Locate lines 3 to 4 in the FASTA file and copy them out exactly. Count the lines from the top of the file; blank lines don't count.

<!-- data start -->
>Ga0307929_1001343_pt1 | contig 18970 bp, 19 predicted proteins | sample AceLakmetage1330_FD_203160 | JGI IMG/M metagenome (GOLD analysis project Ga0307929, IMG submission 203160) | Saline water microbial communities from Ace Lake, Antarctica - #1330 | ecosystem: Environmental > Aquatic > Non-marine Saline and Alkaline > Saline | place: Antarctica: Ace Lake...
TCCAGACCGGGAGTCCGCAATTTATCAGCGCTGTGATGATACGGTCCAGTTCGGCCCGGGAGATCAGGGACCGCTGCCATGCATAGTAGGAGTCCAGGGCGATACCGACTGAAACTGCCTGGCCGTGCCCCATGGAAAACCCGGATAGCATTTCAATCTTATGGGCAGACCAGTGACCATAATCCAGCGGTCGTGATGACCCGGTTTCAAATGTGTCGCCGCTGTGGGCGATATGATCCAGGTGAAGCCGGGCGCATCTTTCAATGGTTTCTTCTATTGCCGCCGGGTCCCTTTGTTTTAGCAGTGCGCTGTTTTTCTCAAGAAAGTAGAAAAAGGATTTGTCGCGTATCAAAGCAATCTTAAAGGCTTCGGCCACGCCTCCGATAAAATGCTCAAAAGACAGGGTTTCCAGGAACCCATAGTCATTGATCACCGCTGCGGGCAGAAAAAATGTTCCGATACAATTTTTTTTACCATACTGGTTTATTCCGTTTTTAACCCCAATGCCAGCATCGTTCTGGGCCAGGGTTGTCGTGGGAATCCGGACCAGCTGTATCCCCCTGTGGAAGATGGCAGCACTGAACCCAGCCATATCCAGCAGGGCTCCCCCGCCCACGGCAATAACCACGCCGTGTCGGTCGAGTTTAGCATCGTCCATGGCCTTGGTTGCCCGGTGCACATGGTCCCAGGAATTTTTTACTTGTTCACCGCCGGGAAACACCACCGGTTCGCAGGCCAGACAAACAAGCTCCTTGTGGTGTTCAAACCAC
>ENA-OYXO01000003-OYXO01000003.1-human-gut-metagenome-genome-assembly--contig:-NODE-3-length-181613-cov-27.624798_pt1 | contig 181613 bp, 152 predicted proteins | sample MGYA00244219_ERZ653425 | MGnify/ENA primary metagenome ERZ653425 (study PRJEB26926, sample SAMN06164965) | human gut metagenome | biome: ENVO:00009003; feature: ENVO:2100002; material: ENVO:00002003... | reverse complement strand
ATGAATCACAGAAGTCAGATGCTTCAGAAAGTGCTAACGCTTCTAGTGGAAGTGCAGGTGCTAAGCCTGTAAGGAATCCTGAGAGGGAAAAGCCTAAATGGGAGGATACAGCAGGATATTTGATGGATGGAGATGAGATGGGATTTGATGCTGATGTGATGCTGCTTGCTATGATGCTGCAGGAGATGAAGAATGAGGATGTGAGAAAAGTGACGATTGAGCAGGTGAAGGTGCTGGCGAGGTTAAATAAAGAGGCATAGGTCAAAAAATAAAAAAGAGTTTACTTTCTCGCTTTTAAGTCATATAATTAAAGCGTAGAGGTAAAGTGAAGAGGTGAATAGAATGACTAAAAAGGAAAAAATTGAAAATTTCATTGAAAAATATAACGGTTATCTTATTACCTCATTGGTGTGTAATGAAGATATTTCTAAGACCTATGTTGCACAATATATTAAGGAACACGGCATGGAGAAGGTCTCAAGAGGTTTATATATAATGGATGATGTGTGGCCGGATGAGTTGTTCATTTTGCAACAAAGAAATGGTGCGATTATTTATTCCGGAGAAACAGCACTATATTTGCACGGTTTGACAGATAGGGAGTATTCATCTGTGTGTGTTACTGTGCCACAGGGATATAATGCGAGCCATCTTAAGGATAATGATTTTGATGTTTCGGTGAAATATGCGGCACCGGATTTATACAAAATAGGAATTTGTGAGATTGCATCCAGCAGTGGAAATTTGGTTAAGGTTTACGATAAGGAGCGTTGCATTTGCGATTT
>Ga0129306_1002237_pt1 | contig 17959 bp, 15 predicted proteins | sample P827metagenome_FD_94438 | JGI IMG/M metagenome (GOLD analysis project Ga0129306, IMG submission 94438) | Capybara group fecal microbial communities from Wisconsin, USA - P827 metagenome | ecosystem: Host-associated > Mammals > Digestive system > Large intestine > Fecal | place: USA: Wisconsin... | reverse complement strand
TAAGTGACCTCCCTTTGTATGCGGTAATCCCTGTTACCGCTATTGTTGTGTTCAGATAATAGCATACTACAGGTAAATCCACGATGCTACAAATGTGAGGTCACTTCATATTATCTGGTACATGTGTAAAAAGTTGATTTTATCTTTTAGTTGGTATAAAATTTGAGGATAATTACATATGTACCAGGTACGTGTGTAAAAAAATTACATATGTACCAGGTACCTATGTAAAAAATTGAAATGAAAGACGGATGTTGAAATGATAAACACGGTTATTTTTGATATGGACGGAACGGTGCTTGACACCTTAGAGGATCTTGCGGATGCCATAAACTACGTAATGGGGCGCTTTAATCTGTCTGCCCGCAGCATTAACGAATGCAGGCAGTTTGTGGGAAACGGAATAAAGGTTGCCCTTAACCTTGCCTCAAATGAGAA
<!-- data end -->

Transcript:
>ENA-OYXO01000003-OYXO01000003.1-human-gut-metagenome-genome-assembly--contig:-NODE-3-length-181613-cov-27.624798_pt1 | contig 181613 bp, 152 predicted proteins | sample MGYA00244219_ERZ653425 | MGnify/ENA primary metagenome ERZ653425 (study PRJEB26926, sample SAMN06164965) | human gut metagenome | biome: ENVO:00009003; feature: ENVO:2100002; material: ENVO:00002003... | reverse complement strand
ATGAATCACAGAAGTCAGATGCTTCAGAAAGTGCTAACGCTTCTAGTGGAAGTGCAGGTGCTAAGCCTGTAAGGAATCCTGAGAGGGAAAAGCCTAAATGGGAGGATACAGCAGGATATTTGATGGATGGAGATGAGATGGGATTTGATGCTGATGTGATGCTGCTTGCTATGATGCTGCAGGAGATGAAGAATGAGGATGTGAGAAAAGTGACGATTGAGCAGGTGAAGGTGCTGGCGAGGTTAAATAAAGAGGCATAGGTCAAAAAATAAAAAAGAGTTTACTTTCTCGCTTTTAAGTCATATAATTAAAGCGTAGAGGTAAAGTGAAGAGGTGAATAGAATGACTAAAAAGGAAAAAATTGAAAATTTCATTGAAAAATATAACGGTTATCTTATTACCTCATTGGTGTGTAATGAAGATATTTCTAAGACCTATGTTGCACAATATATTAAGGAACACGGCATGGAGAAGGTCTCAAGAGGTTTATATATAATGGATGATGTGTGGCCGGATGAGTTGTTCATTTTGCAACAAAGAAATGGTGCGATTATTTATTCCGGAGAAACAGCACTATATTTGCACGGTTTGACAGATAGGGAGTATTCATCTGTGTGTGTTACTGTGCCACAGGGATATAATGCGAGCCATCTTAAGGATAATGATTTTGATGTTTCGGTGAAATATGCGGCACCGGATTTATACAAAATAGGAATTTGTGAGATTGCATCCAGCAGTGGAAATTTGGTTAAGGTTTACGATAAGGAGCGTTGCATTTGCGATTT